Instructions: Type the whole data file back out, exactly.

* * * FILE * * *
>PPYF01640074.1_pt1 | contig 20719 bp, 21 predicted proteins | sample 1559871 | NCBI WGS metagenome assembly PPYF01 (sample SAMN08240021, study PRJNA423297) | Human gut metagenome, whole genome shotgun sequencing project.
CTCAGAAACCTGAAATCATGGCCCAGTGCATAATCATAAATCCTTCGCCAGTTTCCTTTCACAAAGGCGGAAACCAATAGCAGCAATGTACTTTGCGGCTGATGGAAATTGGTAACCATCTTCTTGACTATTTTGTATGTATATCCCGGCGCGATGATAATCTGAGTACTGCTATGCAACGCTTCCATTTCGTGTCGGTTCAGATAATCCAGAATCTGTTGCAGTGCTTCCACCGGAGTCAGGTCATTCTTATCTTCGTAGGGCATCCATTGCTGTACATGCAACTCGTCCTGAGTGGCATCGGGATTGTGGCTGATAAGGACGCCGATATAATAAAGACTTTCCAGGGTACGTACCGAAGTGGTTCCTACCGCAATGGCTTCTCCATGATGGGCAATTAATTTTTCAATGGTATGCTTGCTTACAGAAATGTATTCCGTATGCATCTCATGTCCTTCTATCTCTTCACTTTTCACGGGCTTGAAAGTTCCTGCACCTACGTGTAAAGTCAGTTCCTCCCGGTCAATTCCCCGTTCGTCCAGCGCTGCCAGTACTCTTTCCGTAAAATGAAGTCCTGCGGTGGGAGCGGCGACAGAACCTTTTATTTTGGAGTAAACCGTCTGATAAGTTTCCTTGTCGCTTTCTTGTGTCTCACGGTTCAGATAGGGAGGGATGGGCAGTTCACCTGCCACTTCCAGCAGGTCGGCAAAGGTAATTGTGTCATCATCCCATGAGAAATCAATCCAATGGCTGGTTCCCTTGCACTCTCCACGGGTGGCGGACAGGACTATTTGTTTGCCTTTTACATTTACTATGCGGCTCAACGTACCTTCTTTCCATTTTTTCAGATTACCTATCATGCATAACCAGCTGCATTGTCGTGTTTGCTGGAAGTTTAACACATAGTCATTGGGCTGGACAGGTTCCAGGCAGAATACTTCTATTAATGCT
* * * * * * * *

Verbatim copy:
>PPYF01640074.1_pt1 | contig 20719 bp, 21 predicted proteins | sample 1559871 | NCBI WGS metagenome assembly PPYF01 (sample SAMN08240021, study PRJNA423297) | Human gut metagenome, whole genome shotgun sequencing project.
CTCAGAAACCTGAAATCATGGCCCAGTGCATAATCATAAATCCTTCGCCAGTTTCCTTTCACAAAGGCGGAAACCAATAGCAGCAATGTACTTTGCGGCTGATGGAAATTGGTAACCATCTTCTTGACTATTTTGTATGTATATCCCGGCGCGATGATAATCTGAGTACTGCTATGCAACGCTTCCATTTCGTGTCGGTTCAGATAATCCAGAATCTGTTGCAGTGCTTCCACCGGAGTCAGGTCATTCTTATCTTCGTAGGGCATCCATTGCTGTACATGCAACTCGTCCTGAGTGGCATCGGGATTGTGGCTGATAAGGACGCCGATATAATAAAGACTTTCCAGGGTACGTACCGAAGTGGTTCCTACCGCAATGGCTTCTCCATGATGGGCAATTAATTTTTCAATGGTATGCTTGCTTACAGAAATGTATTCCGTATGCATCTCATGTCCTTCTATCTCTTCACTTTTCACGGGCTTGAAAGTTCCTGCACCTACGTGTAAAGTCAGTTCCTCCCGGTCAATTCCCCGTTCGTCCAGCGCTGCCAGTACTCTTTCCGTAAAATGAAGTCCTGCGGTGGGAGCGGCGACAGAACCTTTTATTTTGGAGTAAACCGTCTGATAAGTTTCCTTGTCGCTTTCTTGTGTCTCACGGTTCAGATAGGGAGGGATGGGCAGTTCACCTGCCACTTCCAGCAGGTCGGCAAAGGTAATTGTGTCATCATCCCATGAGAAATCAATCCAATGGCTGGTTCCCTTGCACTCTCCACGGGTGGCGGACAGGACTATTTGTTTGCCTTTTACATTTACTATGCGGCTCAACGTACCTTCTTTCCATTTTTTCAGATTACCTATCATGCATAACCAGCTGCATTGTCGTGTTTGCTGGAAGTTTAACACATAGTCATTGGGCTGGACAGGTTCCAGGCAGAATACTTCTATTAATGCT